People. Policy. Place Seminars

Northern Institute manage a ‘People Policy Place’ (PPP) Seminar Series that has been running successfully since the launch of the Northern Institute in 2010. These seminars are attended by academic staff, university students, NT & local government and non-government organisations, local businesses, Indigenous and industry representatives, and interested members of public.

Our PPP seminars are held in our large meeting room (Savanna Room Yellow 1.2.48) at Northern Institute, CDU Casuarina campus and are generally 30-45mins long followed by a Q&A session with the audience. The seminars can be viewed live via Cisco WebEx if you are unable to attend in person. Seminars are also video recorded and uploaded to our Vimeo channel.

PPP presentations are advertised via our Event Calendar, Facebook & Twitter.

If you would like to present a seminar or would like to recommend someone to present please contact the NI Partnerships Coordinator, Katrina Britnell on telephone 8946 7468 or katrina.britnell@cdu.edu.au. We welcome your suggestions!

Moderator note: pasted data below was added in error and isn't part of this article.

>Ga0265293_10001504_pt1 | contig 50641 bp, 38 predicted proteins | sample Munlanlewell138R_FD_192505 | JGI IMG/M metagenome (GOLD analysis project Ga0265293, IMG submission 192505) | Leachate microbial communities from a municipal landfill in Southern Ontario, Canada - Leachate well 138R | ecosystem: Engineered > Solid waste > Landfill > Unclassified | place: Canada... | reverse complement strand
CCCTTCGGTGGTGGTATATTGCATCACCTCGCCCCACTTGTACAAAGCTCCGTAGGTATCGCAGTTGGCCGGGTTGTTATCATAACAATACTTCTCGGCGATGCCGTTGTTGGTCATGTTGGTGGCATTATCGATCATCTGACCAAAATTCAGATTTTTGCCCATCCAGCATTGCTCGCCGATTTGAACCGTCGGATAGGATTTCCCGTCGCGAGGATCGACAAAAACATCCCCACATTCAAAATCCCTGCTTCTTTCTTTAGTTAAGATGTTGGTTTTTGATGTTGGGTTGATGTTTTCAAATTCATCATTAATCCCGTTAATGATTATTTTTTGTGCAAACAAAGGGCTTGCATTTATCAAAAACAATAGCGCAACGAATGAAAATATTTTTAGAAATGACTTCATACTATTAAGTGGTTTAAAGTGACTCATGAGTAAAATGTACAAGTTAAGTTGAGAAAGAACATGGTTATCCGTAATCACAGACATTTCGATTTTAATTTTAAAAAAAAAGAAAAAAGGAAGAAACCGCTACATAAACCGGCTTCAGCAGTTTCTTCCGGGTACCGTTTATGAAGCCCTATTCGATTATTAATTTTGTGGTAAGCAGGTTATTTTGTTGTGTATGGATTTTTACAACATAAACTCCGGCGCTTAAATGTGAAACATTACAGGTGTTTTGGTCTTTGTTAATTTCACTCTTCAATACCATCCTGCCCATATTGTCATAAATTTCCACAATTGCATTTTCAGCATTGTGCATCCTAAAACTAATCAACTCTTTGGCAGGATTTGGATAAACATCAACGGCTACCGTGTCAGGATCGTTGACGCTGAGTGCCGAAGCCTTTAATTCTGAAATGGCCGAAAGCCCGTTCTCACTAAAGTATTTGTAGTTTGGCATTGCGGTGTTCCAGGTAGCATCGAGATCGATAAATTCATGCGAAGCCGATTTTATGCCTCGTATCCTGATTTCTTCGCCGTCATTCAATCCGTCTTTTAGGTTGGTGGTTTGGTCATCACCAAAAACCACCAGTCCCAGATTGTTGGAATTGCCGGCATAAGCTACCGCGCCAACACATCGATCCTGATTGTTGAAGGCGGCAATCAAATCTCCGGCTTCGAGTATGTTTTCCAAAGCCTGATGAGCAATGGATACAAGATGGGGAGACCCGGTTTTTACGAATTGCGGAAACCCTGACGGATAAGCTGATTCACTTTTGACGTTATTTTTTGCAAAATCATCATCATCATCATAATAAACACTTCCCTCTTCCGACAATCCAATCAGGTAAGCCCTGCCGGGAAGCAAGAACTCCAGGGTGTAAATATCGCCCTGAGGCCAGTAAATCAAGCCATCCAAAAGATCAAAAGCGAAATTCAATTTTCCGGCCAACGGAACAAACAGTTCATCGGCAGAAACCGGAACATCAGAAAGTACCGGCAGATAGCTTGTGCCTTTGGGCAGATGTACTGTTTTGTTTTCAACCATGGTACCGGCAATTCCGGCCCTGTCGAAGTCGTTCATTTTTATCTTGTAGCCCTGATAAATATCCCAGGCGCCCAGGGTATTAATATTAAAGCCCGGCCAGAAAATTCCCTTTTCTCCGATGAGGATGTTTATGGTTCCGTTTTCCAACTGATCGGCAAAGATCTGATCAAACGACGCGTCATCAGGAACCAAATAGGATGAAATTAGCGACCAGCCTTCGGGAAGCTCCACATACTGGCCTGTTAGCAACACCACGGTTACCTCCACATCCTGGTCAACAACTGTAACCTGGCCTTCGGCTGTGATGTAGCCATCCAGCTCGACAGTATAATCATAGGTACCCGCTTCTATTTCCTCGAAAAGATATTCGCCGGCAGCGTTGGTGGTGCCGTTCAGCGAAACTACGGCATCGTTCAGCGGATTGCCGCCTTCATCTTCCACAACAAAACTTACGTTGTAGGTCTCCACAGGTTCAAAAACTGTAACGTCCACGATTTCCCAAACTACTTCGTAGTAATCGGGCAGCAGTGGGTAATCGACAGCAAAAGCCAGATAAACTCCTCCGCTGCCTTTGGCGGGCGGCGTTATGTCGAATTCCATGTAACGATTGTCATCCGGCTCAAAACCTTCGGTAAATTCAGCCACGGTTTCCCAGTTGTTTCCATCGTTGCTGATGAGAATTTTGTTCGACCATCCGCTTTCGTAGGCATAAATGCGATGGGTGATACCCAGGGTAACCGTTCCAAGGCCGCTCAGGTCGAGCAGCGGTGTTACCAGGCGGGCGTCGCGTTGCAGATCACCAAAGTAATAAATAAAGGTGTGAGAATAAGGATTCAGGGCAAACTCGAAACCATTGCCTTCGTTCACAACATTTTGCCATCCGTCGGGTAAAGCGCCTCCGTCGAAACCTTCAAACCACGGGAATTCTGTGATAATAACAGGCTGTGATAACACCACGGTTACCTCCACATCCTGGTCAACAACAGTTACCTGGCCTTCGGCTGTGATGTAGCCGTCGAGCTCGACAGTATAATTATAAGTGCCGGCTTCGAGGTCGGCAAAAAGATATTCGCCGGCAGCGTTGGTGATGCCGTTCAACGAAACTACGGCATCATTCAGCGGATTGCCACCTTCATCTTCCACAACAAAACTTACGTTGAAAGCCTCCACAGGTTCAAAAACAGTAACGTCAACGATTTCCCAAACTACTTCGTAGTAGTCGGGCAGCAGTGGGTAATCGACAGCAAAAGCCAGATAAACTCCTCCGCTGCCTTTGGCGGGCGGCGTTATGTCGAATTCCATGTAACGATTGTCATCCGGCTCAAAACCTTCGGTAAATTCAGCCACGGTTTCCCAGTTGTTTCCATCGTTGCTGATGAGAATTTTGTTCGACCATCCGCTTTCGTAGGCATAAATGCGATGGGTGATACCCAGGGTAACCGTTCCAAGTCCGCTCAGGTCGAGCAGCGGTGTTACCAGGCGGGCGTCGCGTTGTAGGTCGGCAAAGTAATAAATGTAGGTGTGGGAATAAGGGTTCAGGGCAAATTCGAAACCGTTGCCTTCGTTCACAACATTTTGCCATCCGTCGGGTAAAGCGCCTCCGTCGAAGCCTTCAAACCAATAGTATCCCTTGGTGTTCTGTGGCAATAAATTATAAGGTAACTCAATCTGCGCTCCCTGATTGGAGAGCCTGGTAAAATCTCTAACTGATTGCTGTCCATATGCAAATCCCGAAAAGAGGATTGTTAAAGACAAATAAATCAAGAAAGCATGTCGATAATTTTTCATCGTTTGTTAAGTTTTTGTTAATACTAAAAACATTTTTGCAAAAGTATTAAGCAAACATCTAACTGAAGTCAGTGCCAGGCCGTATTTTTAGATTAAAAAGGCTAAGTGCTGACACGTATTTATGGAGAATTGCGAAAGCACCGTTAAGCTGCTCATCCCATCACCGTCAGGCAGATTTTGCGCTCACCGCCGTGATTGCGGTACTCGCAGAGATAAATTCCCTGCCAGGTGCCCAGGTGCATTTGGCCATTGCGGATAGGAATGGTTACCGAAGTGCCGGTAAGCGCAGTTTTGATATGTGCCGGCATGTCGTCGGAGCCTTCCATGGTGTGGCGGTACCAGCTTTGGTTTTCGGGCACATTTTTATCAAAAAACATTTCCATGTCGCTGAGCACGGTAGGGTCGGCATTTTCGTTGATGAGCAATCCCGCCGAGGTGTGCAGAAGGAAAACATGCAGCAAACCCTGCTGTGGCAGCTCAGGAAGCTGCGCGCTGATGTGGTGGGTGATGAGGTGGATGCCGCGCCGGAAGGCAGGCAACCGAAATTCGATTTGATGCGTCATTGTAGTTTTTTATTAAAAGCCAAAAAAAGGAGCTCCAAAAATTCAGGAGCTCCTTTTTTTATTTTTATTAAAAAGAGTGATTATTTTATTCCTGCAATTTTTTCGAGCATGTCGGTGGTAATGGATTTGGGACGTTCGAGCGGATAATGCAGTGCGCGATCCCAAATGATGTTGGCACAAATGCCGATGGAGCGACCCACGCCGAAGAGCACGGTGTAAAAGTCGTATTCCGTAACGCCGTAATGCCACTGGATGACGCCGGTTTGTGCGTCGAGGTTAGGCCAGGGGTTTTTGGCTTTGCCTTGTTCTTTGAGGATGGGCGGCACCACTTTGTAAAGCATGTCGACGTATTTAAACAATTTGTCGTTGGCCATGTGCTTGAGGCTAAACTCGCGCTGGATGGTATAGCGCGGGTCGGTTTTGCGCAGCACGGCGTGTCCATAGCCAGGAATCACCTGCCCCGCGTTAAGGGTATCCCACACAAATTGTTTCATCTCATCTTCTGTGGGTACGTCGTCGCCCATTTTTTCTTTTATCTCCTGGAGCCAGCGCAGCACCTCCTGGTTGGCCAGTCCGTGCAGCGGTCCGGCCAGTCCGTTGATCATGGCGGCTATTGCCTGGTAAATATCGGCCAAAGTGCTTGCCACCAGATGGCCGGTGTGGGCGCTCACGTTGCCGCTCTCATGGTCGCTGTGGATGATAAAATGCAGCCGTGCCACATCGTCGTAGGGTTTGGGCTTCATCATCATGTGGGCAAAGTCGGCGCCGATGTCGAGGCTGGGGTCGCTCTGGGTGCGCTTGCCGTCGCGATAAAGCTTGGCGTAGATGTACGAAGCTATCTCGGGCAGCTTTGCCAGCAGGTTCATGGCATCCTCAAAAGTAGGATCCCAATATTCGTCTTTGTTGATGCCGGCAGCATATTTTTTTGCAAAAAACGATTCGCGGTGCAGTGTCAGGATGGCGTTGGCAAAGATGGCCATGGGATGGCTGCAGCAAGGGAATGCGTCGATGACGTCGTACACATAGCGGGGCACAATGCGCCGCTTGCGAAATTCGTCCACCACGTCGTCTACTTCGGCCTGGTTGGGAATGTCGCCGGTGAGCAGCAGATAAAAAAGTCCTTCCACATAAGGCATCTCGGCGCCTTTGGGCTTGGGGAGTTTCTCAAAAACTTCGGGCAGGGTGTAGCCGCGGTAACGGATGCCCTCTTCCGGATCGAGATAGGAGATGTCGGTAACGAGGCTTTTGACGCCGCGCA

Northern Institute also run regular Policy Briefings

 

TITLE & PRESENTER 

DATE

PRESENTATION

EVENT RECORDING

Ben Grimes, Lecturer in Law, Charles Darwin University, Australia

Language, power and representative democracy: To what extent does English language dominance undermine good governance and democracy in the Northern Territory?
The NT is one of the most linguistically diverse places in the world, with nearly 70% of Aboriginal Territorians speaking an Aboriginal language as their primary language. Not only does language serve as an essential tool for clear communication, language use and recognition is a powerful vehicle for social inclusion or exclusion.
This seminar will articulate some of  the ways in which the unconscious and deliberate dominance of English undermines good governance and democracy in the NT. The seminar will use the NT Legislative Assembly’s current standing order restricting the use of non-English languages in Parliament as a case study to illustrate the politics of language in the NT, and the implications of English language dominance in government on speakers of minority languages.